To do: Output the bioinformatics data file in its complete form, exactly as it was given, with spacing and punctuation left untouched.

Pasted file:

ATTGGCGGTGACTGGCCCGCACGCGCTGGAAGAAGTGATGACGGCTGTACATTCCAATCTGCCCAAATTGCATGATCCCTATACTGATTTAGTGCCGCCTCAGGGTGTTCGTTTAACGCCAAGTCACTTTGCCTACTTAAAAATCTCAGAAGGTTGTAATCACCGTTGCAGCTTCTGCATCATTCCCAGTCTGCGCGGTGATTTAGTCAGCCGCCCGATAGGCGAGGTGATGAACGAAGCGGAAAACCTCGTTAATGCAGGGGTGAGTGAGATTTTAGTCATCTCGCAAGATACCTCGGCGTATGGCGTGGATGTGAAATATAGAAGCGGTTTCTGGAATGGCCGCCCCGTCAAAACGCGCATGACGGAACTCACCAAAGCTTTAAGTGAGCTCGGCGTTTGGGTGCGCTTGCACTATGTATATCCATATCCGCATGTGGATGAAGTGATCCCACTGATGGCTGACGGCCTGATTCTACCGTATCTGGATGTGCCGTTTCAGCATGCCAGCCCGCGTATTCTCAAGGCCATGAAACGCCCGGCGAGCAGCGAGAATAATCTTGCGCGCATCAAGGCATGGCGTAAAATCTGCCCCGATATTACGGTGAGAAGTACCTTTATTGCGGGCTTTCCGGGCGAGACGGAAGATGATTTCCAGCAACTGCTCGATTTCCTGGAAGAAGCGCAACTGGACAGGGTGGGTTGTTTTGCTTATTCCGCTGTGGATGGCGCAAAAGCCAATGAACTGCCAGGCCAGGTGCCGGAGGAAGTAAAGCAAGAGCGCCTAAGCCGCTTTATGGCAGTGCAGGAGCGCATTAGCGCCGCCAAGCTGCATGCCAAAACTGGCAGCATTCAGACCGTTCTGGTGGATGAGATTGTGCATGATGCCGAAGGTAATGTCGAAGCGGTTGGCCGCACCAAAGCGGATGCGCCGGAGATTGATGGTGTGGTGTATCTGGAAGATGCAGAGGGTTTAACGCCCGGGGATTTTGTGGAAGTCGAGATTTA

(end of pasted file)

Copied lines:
ATTGGCGGTGACTGGCCCGCACGCGCTGGAAGAAGTGATGACGGCTGTACATTCCAATCTGCCCAAATTGCATGATCCCTATACTGATTTAGTGCCGCCTCAGGGTGTTCGTTTAACGCCAAGTCACTTTGCCTACTTAAAAATCTCAGAAGGTTGTAATCACCGTTGCAGCTTCTGCATCATTCCCAGTCTGCGCGGTGATTTAGTCAGCCGCCCGATAGGCGAGGTGATGAACGAAGCGGAAAACCTCGTTAATGCAGGGGTGAGTGAGATTTTAGTCATCTCGCAAGATACCTCGGCGTATGGCGTGGATGTGAAATATAGAAGCGGTTTCTGGAATGGCCGCCCCGTCAAAACGCGCATGACGGAACTCACCAAAGCTTTAAGTGAGCTCGGCGTTTGGGTGCGCTTGCACTATGTATATCCATATCCGCATGTGGATGAAGTGATCCCACTGATGGCTGACGGCCTGATTCTACCGTATCTGGATGTGCCGTTTCAGCATGCCAGCCCGCGTATTCTCAAGGCCATGAAACGCCCGGCGAGCAGCGAGAATAATCTTGCGCGCATCAAGGCATGGCGTAAAATCTGCCCCGATATTACGGTGAGAAGTACCTTTATTGCGGGCTTTCCGGGCGAGACGGAAGATGATTTCCAGCAACTGCTCGATTTCCTGGAAGAAGCGCAACTGGACAGGGTGGGTTGTTTTGCTTATTCCGCTGTGGATGGCGCAAAAGCCAATGAACTGCCAGGCCAGGTGCCGGAGGAAGTAAAGCAAGAGCGCCTAAGCCGCTTTATGGCAGTGCAGGAGCGCATTAGCGCCGCCAAGCTGCATGCCAAAACTGGCAGCATTCAGACCGTTCTGGTGGATGAGATTGTGCATGATGCCGAAGGTAATGTCGAAGCGGTTGGCCGCACCAAAGCGGATGCGCCGGAGATTGATGGTGTGGTGTATCTGGAAGATGCAGAGGGTTTAACGCCCGGGGATTTTGTGGAAGTCGAGATTTA